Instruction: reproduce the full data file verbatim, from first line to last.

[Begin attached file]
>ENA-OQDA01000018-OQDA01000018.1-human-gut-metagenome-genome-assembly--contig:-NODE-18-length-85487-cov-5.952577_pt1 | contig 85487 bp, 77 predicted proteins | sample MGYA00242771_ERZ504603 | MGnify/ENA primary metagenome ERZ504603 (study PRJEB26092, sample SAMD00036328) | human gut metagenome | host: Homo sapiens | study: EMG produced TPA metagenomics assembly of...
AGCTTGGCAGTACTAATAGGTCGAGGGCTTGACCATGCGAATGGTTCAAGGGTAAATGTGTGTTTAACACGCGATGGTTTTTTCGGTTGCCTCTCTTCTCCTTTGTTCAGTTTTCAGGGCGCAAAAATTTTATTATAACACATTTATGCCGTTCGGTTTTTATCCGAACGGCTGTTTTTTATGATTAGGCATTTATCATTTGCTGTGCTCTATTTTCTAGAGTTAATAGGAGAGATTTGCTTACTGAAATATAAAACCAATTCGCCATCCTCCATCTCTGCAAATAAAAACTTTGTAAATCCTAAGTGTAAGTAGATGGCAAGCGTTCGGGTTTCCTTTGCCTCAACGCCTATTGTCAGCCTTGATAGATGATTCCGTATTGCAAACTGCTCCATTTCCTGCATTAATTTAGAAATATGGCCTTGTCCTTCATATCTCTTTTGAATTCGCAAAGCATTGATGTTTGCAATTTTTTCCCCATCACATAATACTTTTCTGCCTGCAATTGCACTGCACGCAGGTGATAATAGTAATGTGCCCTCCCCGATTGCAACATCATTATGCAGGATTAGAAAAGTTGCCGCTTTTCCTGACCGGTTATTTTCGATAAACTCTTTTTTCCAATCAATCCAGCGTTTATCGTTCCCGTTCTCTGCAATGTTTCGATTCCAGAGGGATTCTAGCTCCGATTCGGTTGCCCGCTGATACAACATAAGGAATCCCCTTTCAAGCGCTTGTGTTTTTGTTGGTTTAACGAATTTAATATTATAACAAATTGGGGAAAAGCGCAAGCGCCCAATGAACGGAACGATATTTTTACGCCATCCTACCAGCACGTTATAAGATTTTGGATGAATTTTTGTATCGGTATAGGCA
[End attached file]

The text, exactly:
>ENA-OQDA01000018-OQDA01000018.1-human-gut-metagenome-genome-assembly--contig:-NODE-18-length-85487-cov-5.952577_pt1 | contig 85487 bp, 77 predicted proteins | sample MGYA00242771_ERZ504603 | MGnify/ENA primary metagenome ERZ504603 (study PRJEB26092, sample SAMD00036328) | human gut metagenome | host: Homo sapiens | study: EMG produced TPA metagenomics assembly of...
AGCTTGGCAGTACTAATAGGTCGAGGGCTTGACCATGCGAATGGTTCAAGGGTAAATGTGTGTTTAACACGCGATGGTTTTTTCGGTTGCCTCTCTTCTCCTTTGTTCAGTTTTCAGGGCGCAAAAATTTTATTATAACACATTTATGCCGTTCGGTTTTTATCCGAACGGCTGTTTTTTATGATTAGGCATTTATCATTTGCTGTGCTCTATTTTCTAGAGTTAATAGGAGAGATTTGCTTACTGAAATATAAAACCAATTCGCCATCCTCCATCTCTGCAAATAAAAACTTTGTAAATCCTAAGTGTAAGTAGATGGCAAGCGTTCGGGTTTCCTTTGCCTCAACGCCTATTGTCAGCCTTGATAGATGATTCCGTATTGCAAACTGCTCCATTTCCTGCATTAATTTAGAAATATGGCCTTGTCCTTCATATCTCTTTTGAATTCGCAAAGCATTGATGTTTGCAATTTTTTCCCCATCACATAATACTTTTCTGCCTGCAATTGCACTGCACGCAGGTGATAATAGTAATGTGCCCTCCCCGATTGCAACATCATTATGCAGGATTAGAAAAGTTGCCGCTTTTCCTGACCGGTTATTTTCGATAAACTCTTTTTTCCAATCAATCCAGCGTTTATCGTTCCCGTTCTCTGCAATGTTTCGATTCCAGAGGGATTCTAGCTCCGATTCGGTTGCCCGCTGATACAACATAAGGAATCCCCTTTCAAGCGCTTGTGTTTTTGTTGGTTTAACGAATTTAATATTATAACAAATTGGGGAAAAGCGCAAGCGCCCAATGAACGGAACGATATTTTTACGCCATCCTACCAGCACGTTATAAGATTTTGGATGAATTTTTGTATCGGTATAGGCA